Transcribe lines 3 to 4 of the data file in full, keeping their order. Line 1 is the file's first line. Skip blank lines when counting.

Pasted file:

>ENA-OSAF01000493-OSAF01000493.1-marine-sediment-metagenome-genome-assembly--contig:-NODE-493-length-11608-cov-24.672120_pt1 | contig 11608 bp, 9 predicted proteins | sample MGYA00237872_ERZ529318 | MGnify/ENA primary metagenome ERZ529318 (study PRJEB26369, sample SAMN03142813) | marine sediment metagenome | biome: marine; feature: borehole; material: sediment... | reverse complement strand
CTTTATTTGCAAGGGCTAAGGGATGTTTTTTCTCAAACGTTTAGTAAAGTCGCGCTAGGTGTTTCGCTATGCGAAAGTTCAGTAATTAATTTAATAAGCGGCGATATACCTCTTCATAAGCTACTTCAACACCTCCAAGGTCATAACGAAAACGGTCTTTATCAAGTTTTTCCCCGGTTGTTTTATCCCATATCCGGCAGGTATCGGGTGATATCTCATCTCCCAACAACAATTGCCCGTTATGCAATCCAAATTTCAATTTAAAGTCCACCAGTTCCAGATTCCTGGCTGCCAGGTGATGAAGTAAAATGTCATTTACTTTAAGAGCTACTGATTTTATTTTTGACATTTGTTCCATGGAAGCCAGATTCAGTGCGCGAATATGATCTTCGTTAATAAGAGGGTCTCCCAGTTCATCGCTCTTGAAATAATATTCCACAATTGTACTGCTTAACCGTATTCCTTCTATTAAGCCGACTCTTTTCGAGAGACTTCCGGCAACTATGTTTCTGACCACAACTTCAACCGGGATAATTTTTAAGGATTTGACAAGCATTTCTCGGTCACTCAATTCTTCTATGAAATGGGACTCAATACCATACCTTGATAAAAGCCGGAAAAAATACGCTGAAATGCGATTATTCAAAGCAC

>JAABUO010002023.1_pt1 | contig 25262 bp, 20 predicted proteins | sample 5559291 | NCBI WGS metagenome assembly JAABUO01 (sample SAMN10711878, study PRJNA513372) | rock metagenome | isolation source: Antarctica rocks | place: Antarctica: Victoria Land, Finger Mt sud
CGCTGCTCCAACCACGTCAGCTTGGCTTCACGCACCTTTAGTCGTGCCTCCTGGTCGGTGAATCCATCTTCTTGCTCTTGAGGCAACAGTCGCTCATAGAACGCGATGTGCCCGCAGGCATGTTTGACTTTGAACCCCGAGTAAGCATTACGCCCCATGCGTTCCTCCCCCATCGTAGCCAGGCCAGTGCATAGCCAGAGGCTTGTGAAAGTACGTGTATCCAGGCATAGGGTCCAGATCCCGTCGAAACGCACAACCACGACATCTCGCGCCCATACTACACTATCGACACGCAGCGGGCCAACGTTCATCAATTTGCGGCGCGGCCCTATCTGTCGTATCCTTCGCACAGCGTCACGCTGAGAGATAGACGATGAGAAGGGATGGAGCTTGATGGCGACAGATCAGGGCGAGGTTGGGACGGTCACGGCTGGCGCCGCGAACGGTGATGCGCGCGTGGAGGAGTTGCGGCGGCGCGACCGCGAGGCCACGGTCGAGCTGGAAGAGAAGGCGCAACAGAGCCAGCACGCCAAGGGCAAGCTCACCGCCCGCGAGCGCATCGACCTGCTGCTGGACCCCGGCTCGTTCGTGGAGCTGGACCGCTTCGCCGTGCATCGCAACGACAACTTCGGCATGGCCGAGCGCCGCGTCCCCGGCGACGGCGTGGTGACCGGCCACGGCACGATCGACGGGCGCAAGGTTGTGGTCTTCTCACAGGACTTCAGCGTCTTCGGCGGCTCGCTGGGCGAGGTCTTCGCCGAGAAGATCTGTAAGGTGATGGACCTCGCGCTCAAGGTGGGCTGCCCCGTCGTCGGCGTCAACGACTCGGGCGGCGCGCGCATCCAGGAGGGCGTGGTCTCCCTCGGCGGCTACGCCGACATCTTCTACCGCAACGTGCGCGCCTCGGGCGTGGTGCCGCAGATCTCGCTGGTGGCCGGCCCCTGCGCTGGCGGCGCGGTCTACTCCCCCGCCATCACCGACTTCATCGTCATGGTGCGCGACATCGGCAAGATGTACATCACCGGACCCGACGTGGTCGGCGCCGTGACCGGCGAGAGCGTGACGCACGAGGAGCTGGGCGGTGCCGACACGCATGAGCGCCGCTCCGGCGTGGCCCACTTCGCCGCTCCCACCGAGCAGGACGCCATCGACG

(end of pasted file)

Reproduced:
>JAABUO010002023.1_pt1 | contig 25262 bp, 20 predicted proteins | sample 5559291 | NCBI WGS metagenome assembly JAABUO01 (sample SAMN10711878, study PRJNA513372) | rock metagenome | isolation source: Antarctica rocks | place: Antarctica: Victoria Land, Finger Mt sud
CGCTGCTCCAACCACGTCAGCTTGGCTTCACGCACCTTTAGTCGTGCCTCCTGGTCGGTGAATCCATCTTCTTGCTCTTGAGGCAACAGTCGCTCATAGAACGCGATGTGCCCGCAGGCATGTTTGACTTTGAACCCCGAGTAAGCATTACGCCCCATGCGTTCCTCCCCCATCGTAGCCAGGCCAGTGCATAGCCAGAGGCTTGTGAAAGTACGTGTATCCAGGCATAGGGTCCAGATCCCGTCGAAACGCACAACCACGACATCTCGCGCCCATACTACACTATCGACACGCAGCGGGCCAACGTTCATCAATTTGCGGCGCGGCCCTATCTGTCGTATCCTTCGCACAGCGTCACGCTGAGAGATAGACGATGAGAAGGGATGGAGCTTGATGGCGACAGATCAGGGCGAGGTTGGGACGGTCACGGCTGGCGCCGCGAACGGTGATGCGCGCGTGGAGGAGTTGCGGCGGCGCGACCGCGAGGCCACGGTCGAGCTGGAAGAGAAGGCGCAACAGAGCCAGCACGCCAAGGGCAAGCTCACCGCCCGCGAGCGCATCGACCTGCTGCTGGACCCCGGCTCGTTCGTGGAGCTGGACCGCTTCGCCGTGCATCGCAACGACAACTTCGGCATGGCCGAGCGCCGCGTCCCCGGCGACGGCGTGGTGACCGGCCACGGCACGATCGACGGGCGCAAGGTTGTGGTCTTCTCACAGGACTTCAGCGTCTTCGGCGGCTCGCTGGGCGAGGTCTTCGCCGAGAAGATCTGTAAGGTGATGGACCTCGCGCTCAAGGTGGGCTGCCCCGTCGTCGGCGTCAACGACTCGGGCGGCGCGCGCATCCAGGAGGGCGTGGTCTCCCTCGGCGGCTACGCCGACATCTTCTACCGCAACGTGCGCGCCTCGGGCGTGGTGCCGCAGATCTCGCTGGTGGCCGGCCCCTGCGCTGGCGGCGCGGTCTACTCCCCCGCCATCACCGACTTCATCGTCATGGTGCGCGACATCGGCAAGATGTACATCACCGGACCCGACGTGGTCGGCGCCGTGACCGGCGAGAGCGTGACGCACGAGGAGCTGGGCGGTGCCGACACGCATGAGCGCCGCTCCGGCGTGGCCCACTTCGCCGCTCCCACCGAGCAGGACGCCATCGACG